“If you’re going abroad for surgery, the secondary effect on other people from a point of view of justice is very different,” he said, noting that the pandemic makes everything more complicated.

“If a person is coming back from overseas, even if they’ve been vaccinated, the vaccine is really not coming up to strength for a few weeks,” he said. “So you’ve also got a potential health risk that’s being introduced.”

Bowman said the costs of vaccine tourism far outweigh any benefits.

“Critics will say vaccine tourism is just taking pressure off the system, and it’s no big deal,” Bowman said. “But, you know, fairness is very, very important.”

Nicole Thompson, The Canadian Press

Coronavirusvaccines

Get local stories you won't find anywhere else right to your inbox.
Sign up here

Just Posted

Danita Bilozaze and her daughter Dani in Comox. Photo by Karen McKinnon
Valley woman makes historic name change for truth and reconciliation

First in Canada to be issued new passport under the TRC Calls to Action

For Leela Harrop, the recent death of her brother Raju Tiwari pushed her to sign up for the vaccine. Photo supplied
Comox woman on fence about vaccine prompted by brother’s death

Leela Harrop says she did have issues with signing up online this past week

Most categories of crime held steady from year to year in Cumberland. File photo
Cumberland crime numbers hold steady year to year

A few categories had notable changes but many were similar to 2019

The colourful Taylor’s Checkerspot butterfly has been reintroduced on Hornby Island, BC. Photo courtesy the Taylor’s Checkerspot Butterfly Recovery Project.
Checkerspot Butterfly Recovery Project releases more caterpillars on Hornby Island

Chris Junck Special to Black Press The number of Taylor’s checkerspot butterflies… Continue reading

Paper Excellence took over Catalyst Paper operations in B.C. in 2018. (Paper Excellence photo)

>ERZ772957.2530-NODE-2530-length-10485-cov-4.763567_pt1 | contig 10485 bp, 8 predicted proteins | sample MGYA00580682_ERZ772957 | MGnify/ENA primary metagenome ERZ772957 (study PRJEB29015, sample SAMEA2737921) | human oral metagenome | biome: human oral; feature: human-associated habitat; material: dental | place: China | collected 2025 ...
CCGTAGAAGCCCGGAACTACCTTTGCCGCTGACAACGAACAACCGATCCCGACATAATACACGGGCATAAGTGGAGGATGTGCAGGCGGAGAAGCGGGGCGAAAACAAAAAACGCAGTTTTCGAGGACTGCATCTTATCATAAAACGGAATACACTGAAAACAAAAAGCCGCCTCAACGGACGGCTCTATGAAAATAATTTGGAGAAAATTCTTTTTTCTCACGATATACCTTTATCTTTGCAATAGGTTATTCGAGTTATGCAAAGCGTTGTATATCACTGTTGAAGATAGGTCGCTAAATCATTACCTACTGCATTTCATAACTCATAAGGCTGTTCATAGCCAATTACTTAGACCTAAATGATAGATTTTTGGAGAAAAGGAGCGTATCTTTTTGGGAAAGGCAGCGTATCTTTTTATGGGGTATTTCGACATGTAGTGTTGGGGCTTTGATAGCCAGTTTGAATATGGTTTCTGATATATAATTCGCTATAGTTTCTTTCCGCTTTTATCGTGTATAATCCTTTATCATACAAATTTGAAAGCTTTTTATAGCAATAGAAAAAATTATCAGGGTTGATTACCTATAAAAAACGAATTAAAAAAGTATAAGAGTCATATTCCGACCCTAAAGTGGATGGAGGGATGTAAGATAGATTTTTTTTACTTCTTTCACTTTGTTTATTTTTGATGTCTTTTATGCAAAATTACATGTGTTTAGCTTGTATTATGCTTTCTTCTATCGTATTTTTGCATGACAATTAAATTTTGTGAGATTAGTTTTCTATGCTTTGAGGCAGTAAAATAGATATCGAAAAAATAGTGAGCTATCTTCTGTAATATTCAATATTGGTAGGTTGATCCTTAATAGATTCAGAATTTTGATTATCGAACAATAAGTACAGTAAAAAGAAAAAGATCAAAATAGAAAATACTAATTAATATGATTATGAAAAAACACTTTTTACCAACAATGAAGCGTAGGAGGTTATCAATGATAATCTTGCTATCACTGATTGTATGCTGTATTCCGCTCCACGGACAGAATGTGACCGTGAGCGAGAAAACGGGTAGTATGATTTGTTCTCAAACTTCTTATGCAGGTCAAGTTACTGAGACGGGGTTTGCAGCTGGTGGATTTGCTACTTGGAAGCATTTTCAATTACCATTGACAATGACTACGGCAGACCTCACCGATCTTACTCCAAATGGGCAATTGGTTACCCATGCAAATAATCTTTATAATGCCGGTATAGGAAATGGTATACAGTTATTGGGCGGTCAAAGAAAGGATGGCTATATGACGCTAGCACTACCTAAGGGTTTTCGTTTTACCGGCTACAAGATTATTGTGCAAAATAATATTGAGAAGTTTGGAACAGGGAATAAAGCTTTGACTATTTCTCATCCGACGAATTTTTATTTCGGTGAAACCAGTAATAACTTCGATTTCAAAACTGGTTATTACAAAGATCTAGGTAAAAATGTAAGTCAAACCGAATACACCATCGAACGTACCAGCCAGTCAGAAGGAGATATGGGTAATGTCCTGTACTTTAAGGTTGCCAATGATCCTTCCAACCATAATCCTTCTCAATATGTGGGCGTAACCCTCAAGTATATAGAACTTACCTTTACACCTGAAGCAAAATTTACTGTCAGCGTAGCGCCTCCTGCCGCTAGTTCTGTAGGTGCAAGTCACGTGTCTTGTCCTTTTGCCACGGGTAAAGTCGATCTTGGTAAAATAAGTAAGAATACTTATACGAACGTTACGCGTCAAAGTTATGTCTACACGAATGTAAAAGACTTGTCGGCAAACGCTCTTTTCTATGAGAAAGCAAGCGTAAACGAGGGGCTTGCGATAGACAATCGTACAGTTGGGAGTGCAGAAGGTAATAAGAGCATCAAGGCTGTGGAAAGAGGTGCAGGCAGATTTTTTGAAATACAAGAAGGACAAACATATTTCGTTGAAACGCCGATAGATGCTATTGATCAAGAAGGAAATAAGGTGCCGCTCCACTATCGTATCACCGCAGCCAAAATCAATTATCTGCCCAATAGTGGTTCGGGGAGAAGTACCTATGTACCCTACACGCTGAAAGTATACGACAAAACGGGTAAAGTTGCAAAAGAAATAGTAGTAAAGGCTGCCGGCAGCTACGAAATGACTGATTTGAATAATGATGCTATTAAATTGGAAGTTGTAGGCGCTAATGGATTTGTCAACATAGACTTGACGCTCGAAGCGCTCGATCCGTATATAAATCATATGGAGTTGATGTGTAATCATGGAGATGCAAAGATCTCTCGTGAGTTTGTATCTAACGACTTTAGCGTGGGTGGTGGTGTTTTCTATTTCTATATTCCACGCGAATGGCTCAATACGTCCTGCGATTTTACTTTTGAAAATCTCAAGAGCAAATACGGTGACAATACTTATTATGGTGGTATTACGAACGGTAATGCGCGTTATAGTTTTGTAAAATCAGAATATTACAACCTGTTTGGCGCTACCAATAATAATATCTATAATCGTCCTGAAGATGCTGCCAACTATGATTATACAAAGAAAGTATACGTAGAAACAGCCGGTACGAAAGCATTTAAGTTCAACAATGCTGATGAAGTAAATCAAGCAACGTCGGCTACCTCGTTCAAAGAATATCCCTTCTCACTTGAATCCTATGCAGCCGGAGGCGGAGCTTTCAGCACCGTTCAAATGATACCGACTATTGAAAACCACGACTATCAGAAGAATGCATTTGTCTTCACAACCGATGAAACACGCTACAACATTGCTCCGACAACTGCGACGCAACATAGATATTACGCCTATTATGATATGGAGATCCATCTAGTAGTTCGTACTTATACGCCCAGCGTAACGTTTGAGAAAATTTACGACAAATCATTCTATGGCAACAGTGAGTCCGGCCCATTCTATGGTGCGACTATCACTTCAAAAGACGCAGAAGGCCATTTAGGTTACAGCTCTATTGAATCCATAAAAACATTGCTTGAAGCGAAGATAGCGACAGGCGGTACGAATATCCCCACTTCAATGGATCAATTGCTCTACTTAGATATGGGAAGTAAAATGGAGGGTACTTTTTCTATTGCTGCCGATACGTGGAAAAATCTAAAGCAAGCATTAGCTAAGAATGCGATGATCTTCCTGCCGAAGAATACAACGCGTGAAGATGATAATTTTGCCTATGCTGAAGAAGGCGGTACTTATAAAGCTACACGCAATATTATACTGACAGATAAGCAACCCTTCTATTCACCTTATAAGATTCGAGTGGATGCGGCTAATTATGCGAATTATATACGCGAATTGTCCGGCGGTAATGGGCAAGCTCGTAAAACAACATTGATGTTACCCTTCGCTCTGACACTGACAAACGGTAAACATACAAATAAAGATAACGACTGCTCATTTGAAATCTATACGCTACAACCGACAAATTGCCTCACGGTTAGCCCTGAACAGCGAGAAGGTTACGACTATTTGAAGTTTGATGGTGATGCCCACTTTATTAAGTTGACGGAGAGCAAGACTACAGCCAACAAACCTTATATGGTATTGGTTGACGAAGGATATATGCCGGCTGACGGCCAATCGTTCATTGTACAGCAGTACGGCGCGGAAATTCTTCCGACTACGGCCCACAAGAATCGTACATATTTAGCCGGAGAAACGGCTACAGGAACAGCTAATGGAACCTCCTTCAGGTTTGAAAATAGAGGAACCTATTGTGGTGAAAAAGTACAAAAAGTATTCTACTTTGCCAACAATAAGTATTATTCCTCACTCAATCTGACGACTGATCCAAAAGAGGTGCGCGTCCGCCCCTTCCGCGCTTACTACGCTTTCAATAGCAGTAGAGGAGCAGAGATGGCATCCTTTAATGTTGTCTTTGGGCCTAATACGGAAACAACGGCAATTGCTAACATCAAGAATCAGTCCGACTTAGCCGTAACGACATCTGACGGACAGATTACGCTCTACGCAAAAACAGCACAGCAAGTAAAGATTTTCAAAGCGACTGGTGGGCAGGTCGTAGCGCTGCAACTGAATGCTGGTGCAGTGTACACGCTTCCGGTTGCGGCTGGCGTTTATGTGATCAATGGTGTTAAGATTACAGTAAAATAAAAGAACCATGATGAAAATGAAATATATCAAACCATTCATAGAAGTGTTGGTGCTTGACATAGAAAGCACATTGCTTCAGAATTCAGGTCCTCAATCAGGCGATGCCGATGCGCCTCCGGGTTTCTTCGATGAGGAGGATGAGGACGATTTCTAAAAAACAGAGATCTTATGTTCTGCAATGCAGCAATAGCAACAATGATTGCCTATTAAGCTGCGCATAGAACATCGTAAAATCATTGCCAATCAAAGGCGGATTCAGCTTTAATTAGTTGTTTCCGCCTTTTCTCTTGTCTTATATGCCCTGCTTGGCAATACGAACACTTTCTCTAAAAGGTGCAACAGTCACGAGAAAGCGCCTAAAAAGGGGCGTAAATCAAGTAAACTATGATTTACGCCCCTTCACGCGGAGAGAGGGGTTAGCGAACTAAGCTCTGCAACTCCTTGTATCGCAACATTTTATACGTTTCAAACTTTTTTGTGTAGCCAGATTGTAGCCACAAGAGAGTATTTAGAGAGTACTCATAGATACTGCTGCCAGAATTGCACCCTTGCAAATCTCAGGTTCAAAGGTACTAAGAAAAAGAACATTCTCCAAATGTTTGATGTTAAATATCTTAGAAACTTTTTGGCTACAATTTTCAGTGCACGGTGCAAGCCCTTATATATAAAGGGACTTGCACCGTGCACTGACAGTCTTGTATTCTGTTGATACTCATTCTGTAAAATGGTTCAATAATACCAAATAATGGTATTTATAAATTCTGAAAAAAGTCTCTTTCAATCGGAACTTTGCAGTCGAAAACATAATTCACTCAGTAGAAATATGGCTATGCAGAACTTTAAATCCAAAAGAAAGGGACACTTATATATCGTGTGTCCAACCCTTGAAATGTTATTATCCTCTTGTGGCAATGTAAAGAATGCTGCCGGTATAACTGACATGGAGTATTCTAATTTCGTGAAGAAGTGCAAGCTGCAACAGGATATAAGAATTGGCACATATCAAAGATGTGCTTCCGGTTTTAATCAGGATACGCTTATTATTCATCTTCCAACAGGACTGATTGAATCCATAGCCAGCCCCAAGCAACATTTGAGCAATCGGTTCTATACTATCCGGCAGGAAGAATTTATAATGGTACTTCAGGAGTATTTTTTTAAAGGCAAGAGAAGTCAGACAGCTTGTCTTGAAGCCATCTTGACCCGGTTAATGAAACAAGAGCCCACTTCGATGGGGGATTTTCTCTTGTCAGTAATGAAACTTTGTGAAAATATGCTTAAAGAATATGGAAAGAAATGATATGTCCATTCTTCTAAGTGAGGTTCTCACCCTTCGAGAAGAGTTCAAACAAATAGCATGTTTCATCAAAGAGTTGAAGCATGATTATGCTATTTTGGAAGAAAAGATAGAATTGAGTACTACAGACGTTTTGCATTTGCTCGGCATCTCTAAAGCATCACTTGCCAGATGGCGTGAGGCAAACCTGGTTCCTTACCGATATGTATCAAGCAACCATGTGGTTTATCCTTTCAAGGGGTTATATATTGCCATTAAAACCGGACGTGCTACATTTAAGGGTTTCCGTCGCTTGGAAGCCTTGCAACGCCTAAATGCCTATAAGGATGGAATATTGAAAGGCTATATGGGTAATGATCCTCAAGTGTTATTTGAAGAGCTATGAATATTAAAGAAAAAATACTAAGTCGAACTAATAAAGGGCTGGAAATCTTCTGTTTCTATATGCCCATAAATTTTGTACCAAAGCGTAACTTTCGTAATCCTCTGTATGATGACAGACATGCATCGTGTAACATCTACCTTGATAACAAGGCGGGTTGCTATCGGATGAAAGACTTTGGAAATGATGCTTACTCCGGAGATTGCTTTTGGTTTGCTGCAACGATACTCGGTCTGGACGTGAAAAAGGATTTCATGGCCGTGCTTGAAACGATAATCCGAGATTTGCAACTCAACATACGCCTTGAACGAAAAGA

Rainbow trouts thrashing with life as they’re about to be transferred to the largest lake of their lives, even though it’s pretty small. These rainbows have a blue tinge because they matched the blue of their hatchery pen, but soon they’ll take on the green-browns of their new home at Lookout Lake. (Zoe Ducklow/News Staff)
VIDEO: B.C. lake stocked with hatchery trout to delight of a seniors fishing club

The Cherish Trout Scouts made plans to come back fishing soon

Cannabis bought in British Columbia (Ashley Wadhwani/Black Press Media)
Is it time to start thinking about greener ways to package cannabis?

Packaging suppliers are still figuring eco-friendly and affordable packaging options that fit the mandates of Cannabis Regulations

The following is a list of restaurants offering take-out and patio dining. ADOBE STOCK IMAGE
List of Comox Valley restaurants offering take-out, patio dining options

Restaurants in the Comox Valley continue to adapt to government-imposed restrictions in… Continue reading

A Western toadlet crosses the centre line of Elk View Road in Chilliwack on Aug. 26, 2010. A tunnel underneath the road has since been installed to help them migrate cross the road. Saturday, April 24 is Save the Frogs Day. (Jenna Hauck/ Progress File)
Unofficial holidays: Here’s what people are celebrating for the week of April 18 to 24

Save the Frogs Day, Love Your Thighs Day and Scream Day are all coming up this week

A vial of some of the first 500,000 of the two million AstraZeneca COVID-19 vaccine doses that Canada secured. THE CANADIAN PRESS/Carlos Osorio
Canada’s 2nd blood clot confirmed in Alberta after AstraZeneca vaccine

Thw male patient, who is in his 60s, is said to be recovering

Valen a student of Coldstream Elementary writes advice for adults amid a pandemic.
‘We can get rid of COVID together’: B.C. kids share heartwarming advice

Elementary students share their wisdom to adults in unprecedented times

The funeral of Britain’s Prince Philip in Windsor, England, on Saturday, April 17, 2021. Philip died April 9 at the age of 99. (Kirsty Wigglesworth/AP)
PHOTOS: Prince Philip laid to rest Saturday as sombre queen sits alone

The entire royal procession and funeral took place out of public view within the grounds of Windsor Castle

B.C. Health Minister Adrian Dix and Premier John Horgan describe vaccine rollout at the legislature, March 29, 2021. (B.C. government)
B.C. health minister says delay in Moderna vaccine ‘disappointing’

‘The sooner we get vaccines in people’s arms the better, and inconsistency in delivery is a consistent problem. This is simply a reality and not an issue of blame,’ Adrian Dix said Friday

(Police handout/Kamloops RCMP)
B.C. man dies in custody awaiting trial for Valentine’s Day robbery, kidnapping spree

Robert James Rennie, who was on the Kamloops RCMP’s most wanted list, passed away at the North Fraser Pretrial Centre in Coquitlam

Most Read